Topic: Optimize using recent data

I feel it is important to use recent data when optimizing strategies -- I hope the above image helps to explain why.

A strategy combines various indicators to create trading signals.  Indicators are simple formulas -- very similar to the algebraic formula for a straight line:  y = mx + b, where m, b are constants.  Furthermore, most strategies have one or more constants -- similar to 'm' and 'b'.  If you don't believe me, then take a look at the *.mq4 code. 

Let's say you have a bunch of x,y data points and want to calculate the "optimal" line that best matches with the points.  Performing a linear regression will compute the best 'm' and 'b'.  If the data points don't change, then you are done.  On the other hand, if you continue to collect more data points then you will need to perform the linear regression again.  In other words -- the 'm' and 'b' are only good for the data points used when performing the linear regression to calculate the "optimal" line.  If the data changes then 'm' and 'b' that you previously calculated are no longer the optimal values.

Now -- take a look at the image above.  The black line is the "optimal" line that was computed when using all the data points -- i.e. from 2013 through 2018.  The red line is the "optimal" line that was computed when using only the data points from 2018.  They have vastly different settings -- i.e. their 'm' and 'b' values are very different.

Switching over to forex -- when I add a strategy to a Real account all I really care about is how it will perform *now*.  I do not care how it traded 5 years ago, 3 years ago, etc.  That is why I think we should only use recent data when optimizing.

One last point -- I think some people have the impression that strategies "learn" and that by using more historical data they will, in some way, become "smarter".  That's not the way it works.  Optimization does not use Artificial Intelligence (AI) -- i.e. there is no database backing our strategies.  In our case, optimization performs a one-time calculation for 'm' and 'b'.  If we want our strategy's indicators to use the optimal 'm' and 'b' settings for the most recent data, then you will need to optimize using the most recent data.  Using more historical data does not help -- it only skews the computation in favor of the old data.

Re: Optimize using recent data

Another point -- related to manual trading.

There are lots of manual traders, and many are successful.  They do not use tons of historical data.  They may or may not even use indicators -- but if they do, they are only interested in recent data.  They use their brain to look for certain patterns and then decide whether or not to open a trade.  The fact they can be successful proves that tons of historical data is not required to succeed at forex.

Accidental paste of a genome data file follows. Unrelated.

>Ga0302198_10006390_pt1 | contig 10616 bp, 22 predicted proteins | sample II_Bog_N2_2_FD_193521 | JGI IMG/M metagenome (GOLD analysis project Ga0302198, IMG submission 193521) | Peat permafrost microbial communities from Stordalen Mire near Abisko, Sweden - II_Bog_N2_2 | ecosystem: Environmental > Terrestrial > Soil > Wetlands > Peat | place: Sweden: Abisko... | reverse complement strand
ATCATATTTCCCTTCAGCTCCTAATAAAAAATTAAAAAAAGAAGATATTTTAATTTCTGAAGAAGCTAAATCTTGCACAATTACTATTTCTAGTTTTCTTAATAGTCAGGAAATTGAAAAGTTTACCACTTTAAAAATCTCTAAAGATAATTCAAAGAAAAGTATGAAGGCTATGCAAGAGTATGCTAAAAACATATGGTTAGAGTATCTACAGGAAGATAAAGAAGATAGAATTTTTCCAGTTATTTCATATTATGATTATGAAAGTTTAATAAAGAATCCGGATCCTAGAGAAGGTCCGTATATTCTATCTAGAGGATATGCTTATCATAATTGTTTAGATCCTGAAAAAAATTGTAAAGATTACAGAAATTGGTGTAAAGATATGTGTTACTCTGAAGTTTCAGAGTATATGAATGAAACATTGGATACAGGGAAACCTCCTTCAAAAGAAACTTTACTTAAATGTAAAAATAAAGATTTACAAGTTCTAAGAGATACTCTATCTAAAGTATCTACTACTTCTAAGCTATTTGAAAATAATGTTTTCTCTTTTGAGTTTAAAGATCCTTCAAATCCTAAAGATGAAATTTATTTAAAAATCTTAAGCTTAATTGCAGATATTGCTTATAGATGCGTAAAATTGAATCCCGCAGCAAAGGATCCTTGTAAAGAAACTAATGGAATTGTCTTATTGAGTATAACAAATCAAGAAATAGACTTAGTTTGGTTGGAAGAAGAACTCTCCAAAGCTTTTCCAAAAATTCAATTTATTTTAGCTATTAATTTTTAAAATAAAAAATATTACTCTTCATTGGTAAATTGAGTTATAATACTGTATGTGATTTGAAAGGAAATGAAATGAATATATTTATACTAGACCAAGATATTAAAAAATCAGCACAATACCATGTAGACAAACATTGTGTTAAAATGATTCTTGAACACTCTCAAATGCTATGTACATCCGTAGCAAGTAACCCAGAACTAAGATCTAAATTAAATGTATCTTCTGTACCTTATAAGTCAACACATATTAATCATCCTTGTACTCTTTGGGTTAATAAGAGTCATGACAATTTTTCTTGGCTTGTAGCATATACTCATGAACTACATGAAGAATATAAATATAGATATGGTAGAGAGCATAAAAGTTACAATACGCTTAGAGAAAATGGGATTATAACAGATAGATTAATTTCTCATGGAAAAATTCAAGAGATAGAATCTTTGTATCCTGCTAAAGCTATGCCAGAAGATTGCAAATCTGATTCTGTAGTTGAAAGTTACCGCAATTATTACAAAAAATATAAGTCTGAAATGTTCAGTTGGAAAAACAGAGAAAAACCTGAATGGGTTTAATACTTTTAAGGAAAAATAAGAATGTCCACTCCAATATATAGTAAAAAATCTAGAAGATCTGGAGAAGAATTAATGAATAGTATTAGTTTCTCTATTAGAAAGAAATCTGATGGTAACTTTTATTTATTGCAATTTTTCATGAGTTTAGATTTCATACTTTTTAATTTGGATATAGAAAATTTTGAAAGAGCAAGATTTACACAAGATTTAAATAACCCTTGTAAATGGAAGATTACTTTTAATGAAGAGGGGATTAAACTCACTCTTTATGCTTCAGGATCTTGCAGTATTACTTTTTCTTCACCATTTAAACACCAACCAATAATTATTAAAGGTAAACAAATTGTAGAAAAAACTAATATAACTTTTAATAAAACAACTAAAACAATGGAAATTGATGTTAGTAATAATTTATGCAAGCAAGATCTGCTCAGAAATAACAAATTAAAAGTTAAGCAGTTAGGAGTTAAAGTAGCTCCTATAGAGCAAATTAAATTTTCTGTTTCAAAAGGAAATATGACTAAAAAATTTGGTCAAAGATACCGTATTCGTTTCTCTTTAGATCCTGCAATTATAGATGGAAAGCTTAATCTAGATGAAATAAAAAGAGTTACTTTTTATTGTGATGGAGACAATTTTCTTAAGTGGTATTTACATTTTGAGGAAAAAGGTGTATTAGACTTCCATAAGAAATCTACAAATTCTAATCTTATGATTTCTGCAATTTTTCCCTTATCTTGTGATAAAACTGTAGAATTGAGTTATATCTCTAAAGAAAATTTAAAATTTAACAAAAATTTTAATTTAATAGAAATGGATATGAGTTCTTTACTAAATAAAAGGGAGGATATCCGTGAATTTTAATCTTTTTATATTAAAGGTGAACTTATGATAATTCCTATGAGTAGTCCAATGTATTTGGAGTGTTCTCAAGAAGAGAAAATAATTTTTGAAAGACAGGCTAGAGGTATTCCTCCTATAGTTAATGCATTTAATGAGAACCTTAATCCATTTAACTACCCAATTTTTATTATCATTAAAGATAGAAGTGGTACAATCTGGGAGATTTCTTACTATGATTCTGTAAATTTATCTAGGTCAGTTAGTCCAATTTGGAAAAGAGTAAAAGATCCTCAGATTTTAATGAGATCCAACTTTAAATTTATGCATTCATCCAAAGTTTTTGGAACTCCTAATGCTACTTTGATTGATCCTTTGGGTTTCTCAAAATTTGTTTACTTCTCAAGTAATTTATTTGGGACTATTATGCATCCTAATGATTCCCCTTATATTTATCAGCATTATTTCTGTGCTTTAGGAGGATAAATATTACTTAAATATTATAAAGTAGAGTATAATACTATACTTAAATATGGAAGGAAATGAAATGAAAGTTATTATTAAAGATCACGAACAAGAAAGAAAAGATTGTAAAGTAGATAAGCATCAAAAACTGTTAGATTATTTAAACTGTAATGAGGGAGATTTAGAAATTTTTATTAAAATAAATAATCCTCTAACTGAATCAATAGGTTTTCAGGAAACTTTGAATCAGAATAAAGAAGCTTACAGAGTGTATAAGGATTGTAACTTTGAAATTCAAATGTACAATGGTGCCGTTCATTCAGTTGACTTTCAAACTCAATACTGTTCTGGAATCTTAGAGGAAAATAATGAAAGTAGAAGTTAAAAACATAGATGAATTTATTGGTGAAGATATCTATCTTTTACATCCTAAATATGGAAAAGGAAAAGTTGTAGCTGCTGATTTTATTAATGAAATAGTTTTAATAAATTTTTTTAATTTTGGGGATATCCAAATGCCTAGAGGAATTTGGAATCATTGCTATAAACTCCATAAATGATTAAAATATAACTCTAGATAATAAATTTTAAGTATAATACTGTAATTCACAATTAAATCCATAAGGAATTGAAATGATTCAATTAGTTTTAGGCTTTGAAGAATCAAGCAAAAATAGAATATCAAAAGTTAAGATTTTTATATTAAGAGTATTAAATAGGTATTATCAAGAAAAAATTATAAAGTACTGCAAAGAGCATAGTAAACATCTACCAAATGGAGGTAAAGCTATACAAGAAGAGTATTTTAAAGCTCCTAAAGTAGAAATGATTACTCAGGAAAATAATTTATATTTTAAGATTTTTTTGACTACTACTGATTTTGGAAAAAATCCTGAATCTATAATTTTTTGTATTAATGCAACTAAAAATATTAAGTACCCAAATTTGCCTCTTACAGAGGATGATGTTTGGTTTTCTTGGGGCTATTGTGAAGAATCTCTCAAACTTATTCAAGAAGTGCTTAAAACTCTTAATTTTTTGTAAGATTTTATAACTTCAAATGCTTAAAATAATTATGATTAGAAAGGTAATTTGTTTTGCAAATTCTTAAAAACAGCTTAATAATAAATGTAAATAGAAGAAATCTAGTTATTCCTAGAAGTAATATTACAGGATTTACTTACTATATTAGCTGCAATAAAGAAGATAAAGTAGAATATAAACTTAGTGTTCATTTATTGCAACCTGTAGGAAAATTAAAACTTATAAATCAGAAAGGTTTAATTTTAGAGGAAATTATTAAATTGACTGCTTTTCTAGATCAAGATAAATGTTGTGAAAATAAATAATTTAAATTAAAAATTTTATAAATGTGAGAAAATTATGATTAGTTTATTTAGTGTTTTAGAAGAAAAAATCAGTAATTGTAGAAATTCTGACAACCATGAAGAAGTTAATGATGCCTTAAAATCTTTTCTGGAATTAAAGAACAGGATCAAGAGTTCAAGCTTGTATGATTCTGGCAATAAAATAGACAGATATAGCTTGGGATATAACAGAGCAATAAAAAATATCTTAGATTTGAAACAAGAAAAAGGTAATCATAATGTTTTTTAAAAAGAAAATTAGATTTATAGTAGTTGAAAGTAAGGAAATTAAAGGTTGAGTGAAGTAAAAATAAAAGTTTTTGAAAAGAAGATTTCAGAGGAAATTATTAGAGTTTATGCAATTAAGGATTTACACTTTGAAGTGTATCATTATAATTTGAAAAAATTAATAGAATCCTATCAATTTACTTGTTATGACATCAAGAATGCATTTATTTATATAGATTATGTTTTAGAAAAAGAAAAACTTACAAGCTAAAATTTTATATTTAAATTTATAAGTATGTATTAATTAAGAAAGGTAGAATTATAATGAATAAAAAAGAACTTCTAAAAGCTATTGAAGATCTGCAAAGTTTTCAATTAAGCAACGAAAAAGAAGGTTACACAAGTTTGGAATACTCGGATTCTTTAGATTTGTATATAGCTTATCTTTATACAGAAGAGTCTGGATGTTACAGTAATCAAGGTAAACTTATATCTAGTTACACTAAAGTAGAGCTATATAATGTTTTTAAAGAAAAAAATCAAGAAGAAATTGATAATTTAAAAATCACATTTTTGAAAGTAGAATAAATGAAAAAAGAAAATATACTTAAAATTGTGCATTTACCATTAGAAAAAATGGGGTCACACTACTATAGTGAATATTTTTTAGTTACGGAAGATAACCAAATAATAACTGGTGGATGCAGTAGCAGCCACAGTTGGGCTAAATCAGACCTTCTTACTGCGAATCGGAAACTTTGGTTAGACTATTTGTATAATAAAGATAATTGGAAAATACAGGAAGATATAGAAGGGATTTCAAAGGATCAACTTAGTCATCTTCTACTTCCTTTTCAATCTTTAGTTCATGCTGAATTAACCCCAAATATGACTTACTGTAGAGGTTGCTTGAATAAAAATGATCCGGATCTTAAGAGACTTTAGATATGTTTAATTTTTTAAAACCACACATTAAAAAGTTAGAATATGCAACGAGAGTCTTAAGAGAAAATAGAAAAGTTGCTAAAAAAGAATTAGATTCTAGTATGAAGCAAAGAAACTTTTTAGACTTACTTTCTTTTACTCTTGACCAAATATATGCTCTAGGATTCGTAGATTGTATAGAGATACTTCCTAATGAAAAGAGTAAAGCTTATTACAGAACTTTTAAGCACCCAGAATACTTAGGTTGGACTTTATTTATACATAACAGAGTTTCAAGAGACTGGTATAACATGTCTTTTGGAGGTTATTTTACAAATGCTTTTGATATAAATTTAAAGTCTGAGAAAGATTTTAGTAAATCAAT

I would take it a step further.  At best, tons of historical data doesn't help.  However, at worst, it may actually do harm because all those past years of historical data obscures the most recent data patterns from the optimizer.

Re: Optimize using recent data

Very interesting points Steve. I usually try and stay away from optimizing (due to fear of curve fitting) , but it makes sense what you are saying. So I guess the period to optimize over is depending on the strategy (if it trades seldom - you will have to take a longer time frame to optimize , if it trades a lot - you can have a shorter time frame).. is that how you do it?

Re: Optimize using recent data

Optimizing or curve-fitting is okay -- the danger is in *over* curve-fitting.  And that is the trap I kept falling into.  I think after a while of Real trading and disappointing results using strategies with amazing stats, then you begin to get an eye for optimized versus "over curve-fitted". 

With regards to the period to optimize over -- it depends.  I intentionally refer to "recent data" without defining what I mean by "recent".  In order for Popov's optimization algorithms to work they need a certain amount of data -- is it time, or number of bars or number of executed orders?  For now, I look for a minimum number of executed orders.

As an example -- I exclusively trade EURUSD/H1.  When I specify a data horizon of 4000 bars (approximately 8 months) then I typically end up with between 250-400 executed orders.  And I think that is good enough.  I've experimented with larger numbers -- but without much improvement.  Using smaller numbers often times results in amazing stats -- which I don't trust.

Every couple of weeks I'll refresh FSB-Pro with the latest data from my brokers -- it usually takes less than 5 minutes.  And then I'll re-rerun the optimizer on all my strategies and generate new *.mq4 files.  It takes about 2-3 hours.  With EA Studio you can do the same in less time because the strategies can be saved in collections.